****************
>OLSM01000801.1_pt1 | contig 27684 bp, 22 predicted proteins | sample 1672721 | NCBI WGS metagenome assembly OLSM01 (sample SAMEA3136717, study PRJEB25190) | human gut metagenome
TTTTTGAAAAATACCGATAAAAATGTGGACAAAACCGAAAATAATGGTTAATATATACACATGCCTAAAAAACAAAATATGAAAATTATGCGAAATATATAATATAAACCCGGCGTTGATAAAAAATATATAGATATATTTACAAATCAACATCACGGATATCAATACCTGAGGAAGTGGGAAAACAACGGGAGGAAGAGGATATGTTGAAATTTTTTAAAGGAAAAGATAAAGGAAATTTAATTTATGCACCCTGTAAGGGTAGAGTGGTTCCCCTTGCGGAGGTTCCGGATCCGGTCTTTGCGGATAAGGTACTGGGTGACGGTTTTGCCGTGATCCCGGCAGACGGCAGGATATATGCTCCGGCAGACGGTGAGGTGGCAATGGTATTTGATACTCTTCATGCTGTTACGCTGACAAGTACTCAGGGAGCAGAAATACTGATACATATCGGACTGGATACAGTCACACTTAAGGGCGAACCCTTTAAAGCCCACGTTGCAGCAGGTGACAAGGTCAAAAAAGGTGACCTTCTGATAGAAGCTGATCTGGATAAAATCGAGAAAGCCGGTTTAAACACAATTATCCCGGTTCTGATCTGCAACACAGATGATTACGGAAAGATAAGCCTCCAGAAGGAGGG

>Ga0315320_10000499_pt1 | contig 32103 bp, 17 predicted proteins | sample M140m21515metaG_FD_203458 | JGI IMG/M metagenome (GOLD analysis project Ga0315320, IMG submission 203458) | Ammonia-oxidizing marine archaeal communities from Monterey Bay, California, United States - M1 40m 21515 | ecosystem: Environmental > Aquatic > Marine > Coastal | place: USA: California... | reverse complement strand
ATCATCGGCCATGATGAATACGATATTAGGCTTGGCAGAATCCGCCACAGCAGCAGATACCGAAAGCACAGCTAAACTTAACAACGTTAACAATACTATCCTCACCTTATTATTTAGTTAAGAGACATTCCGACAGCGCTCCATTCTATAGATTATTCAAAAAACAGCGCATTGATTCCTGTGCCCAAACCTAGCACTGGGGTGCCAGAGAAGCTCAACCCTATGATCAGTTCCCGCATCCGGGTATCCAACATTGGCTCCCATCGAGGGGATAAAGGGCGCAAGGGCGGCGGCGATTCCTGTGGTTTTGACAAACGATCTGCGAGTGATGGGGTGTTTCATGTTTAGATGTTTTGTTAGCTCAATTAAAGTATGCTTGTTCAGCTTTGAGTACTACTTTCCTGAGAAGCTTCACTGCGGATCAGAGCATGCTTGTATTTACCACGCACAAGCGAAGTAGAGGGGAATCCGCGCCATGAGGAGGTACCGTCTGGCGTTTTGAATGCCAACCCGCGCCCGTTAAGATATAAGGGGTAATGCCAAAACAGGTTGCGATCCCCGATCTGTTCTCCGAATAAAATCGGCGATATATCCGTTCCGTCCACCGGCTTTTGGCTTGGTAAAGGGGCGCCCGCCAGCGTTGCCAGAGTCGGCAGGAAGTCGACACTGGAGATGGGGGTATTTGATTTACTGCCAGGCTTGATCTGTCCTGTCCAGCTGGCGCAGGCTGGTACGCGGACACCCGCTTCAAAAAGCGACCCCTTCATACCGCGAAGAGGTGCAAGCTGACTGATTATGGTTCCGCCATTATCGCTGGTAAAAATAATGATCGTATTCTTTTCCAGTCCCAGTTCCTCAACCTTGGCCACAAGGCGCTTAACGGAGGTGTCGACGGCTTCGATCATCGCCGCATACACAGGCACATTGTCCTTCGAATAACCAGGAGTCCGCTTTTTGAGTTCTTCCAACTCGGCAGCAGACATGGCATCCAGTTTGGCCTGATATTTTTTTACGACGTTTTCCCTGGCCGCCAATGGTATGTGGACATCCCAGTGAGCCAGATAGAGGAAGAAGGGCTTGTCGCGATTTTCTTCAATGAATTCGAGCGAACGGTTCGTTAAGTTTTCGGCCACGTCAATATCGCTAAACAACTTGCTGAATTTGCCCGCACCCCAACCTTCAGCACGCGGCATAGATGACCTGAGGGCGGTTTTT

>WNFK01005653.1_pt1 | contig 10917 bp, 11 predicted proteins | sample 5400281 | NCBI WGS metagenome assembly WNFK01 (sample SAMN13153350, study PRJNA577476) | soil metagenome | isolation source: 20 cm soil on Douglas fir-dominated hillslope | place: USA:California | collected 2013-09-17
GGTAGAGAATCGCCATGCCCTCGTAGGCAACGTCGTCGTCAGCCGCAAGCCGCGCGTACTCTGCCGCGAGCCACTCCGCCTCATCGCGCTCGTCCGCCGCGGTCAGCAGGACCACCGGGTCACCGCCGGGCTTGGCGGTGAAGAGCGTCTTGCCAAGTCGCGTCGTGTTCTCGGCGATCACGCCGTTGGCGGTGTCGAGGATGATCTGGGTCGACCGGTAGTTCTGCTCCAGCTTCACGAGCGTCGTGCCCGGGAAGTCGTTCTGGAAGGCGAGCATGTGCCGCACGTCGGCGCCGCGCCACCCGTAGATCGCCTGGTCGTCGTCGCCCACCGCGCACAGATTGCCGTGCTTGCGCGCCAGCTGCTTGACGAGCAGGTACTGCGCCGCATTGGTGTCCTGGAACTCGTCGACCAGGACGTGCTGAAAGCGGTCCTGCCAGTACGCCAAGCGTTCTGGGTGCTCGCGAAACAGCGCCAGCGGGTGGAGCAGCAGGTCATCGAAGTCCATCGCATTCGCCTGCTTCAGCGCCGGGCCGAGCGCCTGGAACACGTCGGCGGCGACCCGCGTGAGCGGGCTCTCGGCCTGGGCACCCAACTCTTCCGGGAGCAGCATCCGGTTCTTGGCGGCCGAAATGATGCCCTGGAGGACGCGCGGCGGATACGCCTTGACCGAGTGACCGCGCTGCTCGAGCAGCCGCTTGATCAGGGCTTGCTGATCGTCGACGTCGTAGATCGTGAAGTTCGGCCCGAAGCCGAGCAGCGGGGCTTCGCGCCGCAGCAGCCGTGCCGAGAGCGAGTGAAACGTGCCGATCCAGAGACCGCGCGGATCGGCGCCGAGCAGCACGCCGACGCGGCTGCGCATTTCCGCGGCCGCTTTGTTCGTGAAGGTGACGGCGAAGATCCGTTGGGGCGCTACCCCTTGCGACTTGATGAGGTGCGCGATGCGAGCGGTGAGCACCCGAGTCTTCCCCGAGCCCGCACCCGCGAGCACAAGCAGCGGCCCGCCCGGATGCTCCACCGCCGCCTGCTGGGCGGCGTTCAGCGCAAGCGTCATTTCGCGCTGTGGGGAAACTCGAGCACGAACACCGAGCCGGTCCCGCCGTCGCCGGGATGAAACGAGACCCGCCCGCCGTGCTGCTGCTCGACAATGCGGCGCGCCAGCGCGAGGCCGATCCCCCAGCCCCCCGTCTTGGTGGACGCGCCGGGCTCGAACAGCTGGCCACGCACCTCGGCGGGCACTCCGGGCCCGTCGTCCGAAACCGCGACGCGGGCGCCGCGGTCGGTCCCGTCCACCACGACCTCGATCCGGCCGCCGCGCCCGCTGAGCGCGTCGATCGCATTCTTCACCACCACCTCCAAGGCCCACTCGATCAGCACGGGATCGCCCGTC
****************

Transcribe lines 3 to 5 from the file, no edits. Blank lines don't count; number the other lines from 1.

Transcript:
>Ga0315320_10000499_pt1 | contig 32103 bp, 17 predicted proteins | sample M140m21515metaG_FD_203458 | JGI IMG/M metagenome (GOLD analysis project Ga0315320, IMG submission 203458) | Ammonia-oxidizing marine archaeal communities from Monterey Bay, California, United States - M1 40m 21515 | ecosystem: Environmental > Aquatic > Marine > Coastal | place: USA: California... | reverse complement strand
ATCATCGGCCATGATGAATACGATATTAGGCTTGGCAGAATCCGCCACAGCAGCAGATACCGAAAGCACAGCTAAACTTAACAACGTTAACAATACTATCCTCACCTTATTATTTAGTTAAGAGACATTCCGACAGCGCTCCATTCTATAGATTATTCAAAAAACAGCGCATTGATTCCTGTGCCCAAACCTAGCACTGGGGTGCCAGAGAAGCTCAACCCTATGATCAGTTCCCGCATCCGGGTATCCAACATTGGCTCCCATCGAGGGGATAAAGGGCGCAAGGGCGGCGGCGATTCCTGTGGTTTTGACAAACGATCTGCGAGTGATGGGGTGTTTCATGTTTAGATGTTTTGTTAGCTCAATTAAAGTATGCTTGTTCAGCTTTGAGTACTACTTTCCTGAGAAGCTTCACTGCGGATCAGAGCATGCTTGTATTTACCACGCACAAGCGAAGTAGAGGGGAATCCGCGCCATGAGGAGGTACCGTCTGGCGTTTTGAATGCCAACCCGCGCCCGTTAAGATATAAGGGGTAATGCCAAAACAGGTTGCGATCCCCGATCTGTTCTCCGAATAAAATCGGCGATATATCCGTTCCGTCCACCGGCTTTTGGCTTGGTAAAGGGGCGCCCGCCAGCGTTGCCAGAGTCGGCAGGAAGTCGACACTGGAGATGGGGGTATTTGATTTACTGCCAGGCTTGATCTGTCCTGTCCAGCTGGCGCAGGCTGGTACGCGGACACCCGCTTCAAAAAGCGACCCCTTCATACCGCGAAGAGGTGCAAGCTGACTGATTATGGTTCCGCCATTATCGCTGGTAAAAATAATGATCGTATTCTTTTCCAGTCCCAGTTCCTCAACCTTGGCCACAAGGCGCTTAACGGAGGTGTCGACGGCTTCGATCATCGCCGCATACACAGGCACATTGTCCTTCGAATAACCAGGAGTCCGCTTTTTGAGTTCTTCCAACTCGGCAGCAGACATGGCATCCAGTTTGGCCTGATATTTTTTTACGACGTTTTCCCTGGCCGCCAATGGTATGTGGACATCCCAGTGAGCCAGATAGAGGAAGAAGGGCTTGTCGCGATTTTCTTCAATGAATTCGAGCGAACGGTTCGTTAAGTTTTCGGCCACGTCAATATCGCTAAACAACTTGCTGAATTTGCCCGCACCCCAACCTTCAGCACGCGGCATAGATGACCTGAGGGCGGTTTTT

>WNFK01005653.1_pt1 | contig 10917 bp, 11 predicted proteins | sample 5400281 | NCBI WGS metagenome assembly WNFK01 (sample SAMN13153350, study PRJNA577476) | soil metagenome | isolation source: 20 cm soil on Douglas fir-dominated hillslope | place: USA:California | collected 2013-09-17